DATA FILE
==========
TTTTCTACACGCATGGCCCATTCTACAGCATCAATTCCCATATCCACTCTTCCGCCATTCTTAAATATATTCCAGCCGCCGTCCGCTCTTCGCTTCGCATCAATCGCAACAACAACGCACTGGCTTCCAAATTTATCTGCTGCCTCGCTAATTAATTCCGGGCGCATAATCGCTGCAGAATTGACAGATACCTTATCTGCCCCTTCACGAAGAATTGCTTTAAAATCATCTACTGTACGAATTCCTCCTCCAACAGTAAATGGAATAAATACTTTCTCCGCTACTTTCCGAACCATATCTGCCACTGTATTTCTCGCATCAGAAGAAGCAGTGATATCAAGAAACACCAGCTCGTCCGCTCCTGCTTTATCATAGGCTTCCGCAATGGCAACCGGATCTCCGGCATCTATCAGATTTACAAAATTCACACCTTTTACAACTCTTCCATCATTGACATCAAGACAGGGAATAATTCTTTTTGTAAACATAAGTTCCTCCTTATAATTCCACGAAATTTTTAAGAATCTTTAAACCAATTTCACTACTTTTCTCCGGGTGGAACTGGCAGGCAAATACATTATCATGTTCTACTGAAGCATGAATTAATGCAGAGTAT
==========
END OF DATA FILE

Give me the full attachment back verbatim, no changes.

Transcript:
TTTTCTACACGCATGGCCCATTCTACAGCATCAATTCCCATATCCACTCTTCCGCCATTCTTAAATATATTCCAGCCGCCGTCCGCTCTTCGCTTCGCATCAATCGCAACAACAACGCACTGGCTTCCAAATTTATCTGCTGCCTCGCTAATTAATTCCGGGCGCATAATCGCTGCAGAATTGACAGATACCTTATCTGCCCCTTCACGAAGAATTGCTTTAAAATCATCTACTGTACGAATTCCTCCTCCAACAGTAAATGGAATAAATACTTTCTCCGCTACTTTCCGAACCATATCTGCCACTGTATTTCTCGCATCAGAAGAAGCAGTGATATCAAGAAACACCAGCTCGTCCGCTCCTGCTTTATCATAGGCTTCCGCAATGGCAACCGGATCTCCGGCATCTATCAGATTTACAAAATTCACACCTTTTACAACTCTTCCATCATTGACATCAAGACAGGGAATAATTCTTTTTGTAAACATAAGTTCCTCCTTATAATTCCACGAAATTTTTAAGAATCTTTAAACCAATTTCACTACTTTTCTCCGGGTGGAACTGGCAGGCAAATACATTATCATGTTCTACTGAAGCATGAATTAATGCAGAGTAT